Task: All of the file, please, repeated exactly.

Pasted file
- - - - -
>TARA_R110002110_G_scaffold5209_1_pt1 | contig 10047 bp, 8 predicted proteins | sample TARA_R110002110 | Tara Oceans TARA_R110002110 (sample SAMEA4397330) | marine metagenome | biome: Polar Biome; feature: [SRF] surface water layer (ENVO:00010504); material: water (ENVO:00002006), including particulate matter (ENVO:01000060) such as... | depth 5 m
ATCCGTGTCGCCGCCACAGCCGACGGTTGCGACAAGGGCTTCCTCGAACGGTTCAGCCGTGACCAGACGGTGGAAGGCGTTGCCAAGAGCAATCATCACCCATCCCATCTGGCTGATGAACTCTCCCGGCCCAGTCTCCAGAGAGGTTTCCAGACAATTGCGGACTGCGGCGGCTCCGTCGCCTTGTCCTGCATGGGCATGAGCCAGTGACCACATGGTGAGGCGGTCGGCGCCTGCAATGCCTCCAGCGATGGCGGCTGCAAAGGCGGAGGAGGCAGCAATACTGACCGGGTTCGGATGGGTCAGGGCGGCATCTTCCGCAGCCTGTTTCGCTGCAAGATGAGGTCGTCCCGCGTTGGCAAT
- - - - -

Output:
>TARA_R110002110_G_scaffold5209_1_pt1 | contig 10047 bp, 8 predicted proteins | sample TARA_R110002110 | Tara Oceans TARA_R110002110 (sample SAMEA4397330) | marine metagenome | biome: Polar Biome; feature: [SRF] surface water layer (ENVO:00010504); material: water (ENVO:00002006), including particulate matter (ENVO:01000060) such as... | depth 5 m
ATCCGTGTCGCCGCCACAGCCGACGGTTGCGACAAGGGCTTCCTCGAACGGTTCAGCCGTGACCAGACGGTGGAAGGCGTTGCCAAGAGCAATCATCACCCATCCCATCTGGCTGATGAACTCTCCCGGCCCAGTCTCCAGAGAGGTTTCCAGACAATTGCGGACTGCGGCGGCTCCGTCGCCTTGTCCTGCATGGGCATGAGCCAGTGACCACATGGTGAGGCGGTCGGCGCCTGCAATGCCTCCAGCGATGGCGGCTGCAAAGGCGGAGGAGGCAGCAATACTGACCGGGTTCGGATGGGTCAGGGCGGCATCTTCCGCAGCCTGTTTCGCTGCAAGATGAGGTCGTCCCGCGTTGGCAAT